Jason G. Kerr and Colin A. Cooke
Scientists at Alberta Environment and Parks are evaluating, and when needed, updating the provincial programs and networks for monitoring ambient environmental condition in Alberta’s rivers and streams (lotic systems), lakes (lentic systems), groundwater, air, and biodiversity. Transitioning networks towards adaptive monitoring systems will enable relevant, scientifically sound monitoring to detect environmental change and inform management of environmental challenges now, and in the future.
Evaluation and re-design of ambient condition monitoring networks considers:
- Key information needs and concerns for stakeholders across Alberta.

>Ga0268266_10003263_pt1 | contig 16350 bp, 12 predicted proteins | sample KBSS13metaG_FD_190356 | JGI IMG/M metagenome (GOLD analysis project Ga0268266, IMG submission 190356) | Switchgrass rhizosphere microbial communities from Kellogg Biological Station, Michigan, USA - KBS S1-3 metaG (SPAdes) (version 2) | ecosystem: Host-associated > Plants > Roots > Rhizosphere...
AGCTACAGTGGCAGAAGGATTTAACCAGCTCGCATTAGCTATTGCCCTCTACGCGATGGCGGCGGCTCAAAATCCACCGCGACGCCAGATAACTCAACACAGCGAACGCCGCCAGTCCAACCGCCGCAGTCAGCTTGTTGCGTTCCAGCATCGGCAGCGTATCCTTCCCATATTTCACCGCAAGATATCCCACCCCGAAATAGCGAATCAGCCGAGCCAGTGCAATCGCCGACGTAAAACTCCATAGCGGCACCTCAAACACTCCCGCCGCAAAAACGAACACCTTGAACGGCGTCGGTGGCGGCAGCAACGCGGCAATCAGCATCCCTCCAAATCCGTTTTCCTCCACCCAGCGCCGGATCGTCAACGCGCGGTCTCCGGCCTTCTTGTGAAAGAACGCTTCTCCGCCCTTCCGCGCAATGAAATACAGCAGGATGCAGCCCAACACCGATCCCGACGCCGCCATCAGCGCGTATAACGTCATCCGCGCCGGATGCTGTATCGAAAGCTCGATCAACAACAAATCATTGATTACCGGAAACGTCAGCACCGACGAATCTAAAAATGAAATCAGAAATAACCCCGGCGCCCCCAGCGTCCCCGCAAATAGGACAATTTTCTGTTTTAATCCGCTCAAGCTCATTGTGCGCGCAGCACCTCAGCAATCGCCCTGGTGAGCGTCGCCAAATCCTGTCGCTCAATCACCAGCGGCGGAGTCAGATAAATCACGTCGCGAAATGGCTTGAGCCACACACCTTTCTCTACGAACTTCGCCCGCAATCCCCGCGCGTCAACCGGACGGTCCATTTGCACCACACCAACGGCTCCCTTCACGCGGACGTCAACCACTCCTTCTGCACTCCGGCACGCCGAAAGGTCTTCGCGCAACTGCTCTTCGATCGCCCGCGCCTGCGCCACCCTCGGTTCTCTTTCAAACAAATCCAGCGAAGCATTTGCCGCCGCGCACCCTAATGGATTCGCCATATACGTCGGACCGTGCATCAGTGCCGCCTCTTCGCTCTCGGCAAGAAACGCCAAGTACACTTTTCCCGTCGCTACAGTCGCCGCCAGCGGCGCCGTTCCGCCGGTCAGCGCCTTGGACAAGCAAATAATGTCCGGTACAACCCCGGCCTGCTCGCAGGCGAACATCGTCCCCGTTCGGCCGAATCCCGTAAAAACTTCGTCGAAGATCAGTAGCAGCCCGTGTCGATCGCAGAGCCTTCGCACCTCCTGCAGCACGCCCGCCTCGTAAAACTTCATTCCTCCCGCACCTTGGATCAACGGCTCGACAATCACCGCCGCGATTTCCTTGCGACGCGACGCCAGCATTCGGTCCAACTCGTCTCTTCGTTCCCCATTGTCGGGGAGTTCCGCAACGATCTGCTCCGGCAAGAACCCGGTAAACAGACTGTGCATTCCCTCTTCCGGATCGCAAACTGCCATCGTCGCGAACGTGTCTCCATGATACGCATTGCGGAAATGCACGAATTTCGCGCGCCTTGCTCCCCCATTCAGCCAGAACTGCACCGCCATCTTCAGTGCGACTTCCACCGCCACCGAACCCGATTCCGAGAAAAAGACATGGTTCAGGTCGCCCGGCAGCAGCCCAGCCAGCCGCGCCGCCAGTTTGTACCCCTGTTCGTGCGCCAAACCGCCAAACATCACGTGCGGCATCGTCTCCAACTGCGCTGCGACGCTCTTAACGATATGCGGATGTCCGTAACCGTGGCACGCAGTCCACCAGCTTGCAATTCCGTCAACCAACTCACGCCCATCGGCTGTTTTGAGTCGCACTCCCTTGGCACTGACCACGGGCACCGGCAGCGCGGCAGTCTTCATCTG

- Optimizing monitoring strategies and deployment of resources to produce scientifically credible, timely and relevant information.
- Advancing the understanding of how natural and anthropogenic stressors are impacting Alberta’s environment through scientific evaluation of, and reporting on, current and historical data from across Alberta.
- Updating quality assurance and quality control programs and using standardized field and laboratory procedures and protocols to produce reliable, accurate and defensible data.
The first report in a Program Design Series outlines the key science questions, monitoring activities, QA/QC program and reporting products to improve our knowledge of the condition of Alberta’s rivers and streams (lotic ecosystems).